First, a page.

Print E-mail
Volume 36, Number 4, December 2003

Brain abscess caused by Salmonella enterica subspecies houtenae in a patient with chronic granulomatous disease

Jui-Shan Ma, Po-Yen Chen, Yeu-Jun Lau, Ching-Shiang Chi
Department of Pediatrics, Show-Chwan Memorial Hospital, Changhua, Taiwan, ROC



A 44-month-old boy with chronic granulomatous disease has been suffering from fever and skin rash for 7 days prior to admission. The blood culture obtained on admission revealed Salmonella enterica subspecies houtenae. He received intravenous ceftriaxone therapy during his hospital stay and oral cefixime after discharge. Unfortunately, the same symptoms recurred 2 weeks after discontinuing cefixime and the culture from the aspirate of a skin nodule yielded the same microorganism again. He received intravenous ceftriaxone therapy after readmission and became afebrile 3 days later. However, focal seizure was noted on the 14th day of hospitalization. Brain magnetic resonance imaging revealed multiple brain abscesses, and electroencephalogram showed epileptiform activity. The intravenous antimicrobial agents were continued for a total of 84 days and interferon-gamma was administered as adjunctive therapy. Finally, he recovered from brain abscesses without any neurologic sequel. It is suggested that an extended course of antimicrobial treatment is necessary for chronic granulomatous disease with pyogenic infection because of the defective intracellular killing ability.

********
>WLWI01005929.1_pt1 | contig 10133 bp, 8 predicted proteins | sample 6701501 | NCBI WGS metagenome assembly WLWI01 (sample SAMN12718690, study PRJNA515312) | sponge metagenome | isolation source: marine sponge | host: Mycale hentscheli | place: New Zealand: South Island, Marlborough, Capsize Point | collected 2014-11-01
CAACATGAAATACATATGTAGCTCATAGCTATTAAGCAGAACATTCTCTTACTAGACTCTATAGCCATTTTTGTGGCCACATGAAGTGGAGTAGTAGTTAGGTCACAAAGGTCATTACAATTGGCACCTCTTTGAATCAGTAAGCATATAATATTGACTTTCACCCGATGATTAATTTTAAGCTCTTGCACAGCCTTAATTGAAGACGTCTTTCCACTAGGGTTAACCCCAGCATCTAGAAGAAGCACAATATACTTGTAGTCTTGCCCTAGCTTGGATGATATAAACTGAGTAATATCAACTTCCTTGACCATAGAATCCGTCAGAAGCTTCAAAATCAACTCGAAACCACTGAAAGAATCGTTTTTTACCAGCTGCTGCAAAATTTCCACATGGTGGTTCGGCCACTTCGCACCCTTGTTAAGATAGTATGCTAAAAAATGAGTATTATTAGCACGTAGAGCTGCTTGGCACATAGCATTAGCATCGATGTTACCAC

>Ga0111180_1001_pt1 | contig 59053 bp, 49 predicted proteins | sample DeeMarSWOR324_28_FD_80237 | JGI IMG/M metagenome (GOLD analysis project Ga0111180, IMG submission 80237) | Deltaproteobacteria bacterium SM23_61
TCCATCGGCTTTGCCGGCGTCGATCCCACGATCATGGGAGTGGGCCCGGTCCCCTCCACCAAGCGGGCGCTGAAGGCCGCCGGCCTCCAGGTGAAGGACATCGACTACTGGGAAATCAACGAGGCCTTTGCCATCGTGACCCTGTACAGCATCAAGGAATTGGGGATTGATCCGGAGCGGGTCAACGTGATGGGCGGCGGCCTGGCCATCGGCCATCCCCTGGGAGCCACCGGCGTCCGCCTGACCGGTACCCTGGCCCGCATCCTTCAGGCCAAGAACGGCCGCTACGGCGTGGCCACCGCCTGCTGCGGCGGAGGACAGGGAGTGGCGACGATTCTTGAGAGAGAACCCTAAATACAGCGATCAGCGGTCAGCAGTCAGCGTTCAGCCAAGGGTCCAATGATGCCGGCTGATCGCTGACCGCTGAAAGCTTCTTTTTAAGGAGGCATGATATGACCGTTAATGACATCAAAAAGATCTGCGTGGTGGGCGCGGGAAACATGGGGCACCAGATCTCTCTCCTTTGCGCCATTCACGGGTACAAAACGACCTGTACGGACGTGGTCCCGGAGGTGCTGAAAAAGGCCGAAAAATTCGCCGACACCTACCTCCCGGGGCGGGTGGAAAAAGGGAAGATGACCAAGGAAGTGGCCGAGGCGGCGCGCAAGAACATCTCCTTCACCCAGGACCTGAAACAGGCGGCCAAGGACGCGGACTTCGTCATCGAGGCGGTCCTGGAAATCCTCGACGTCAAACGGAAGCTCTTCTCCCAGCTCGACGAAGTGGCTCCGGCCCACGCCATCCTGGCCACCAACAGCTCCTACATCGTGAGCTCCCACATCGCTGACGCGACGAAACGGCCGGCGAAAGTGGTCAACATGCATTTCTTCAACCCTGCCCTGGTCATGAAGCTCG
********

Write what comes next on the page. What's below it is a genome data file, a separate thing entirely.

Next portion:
J Microbiol Immunol Infect 2003;36:282-284.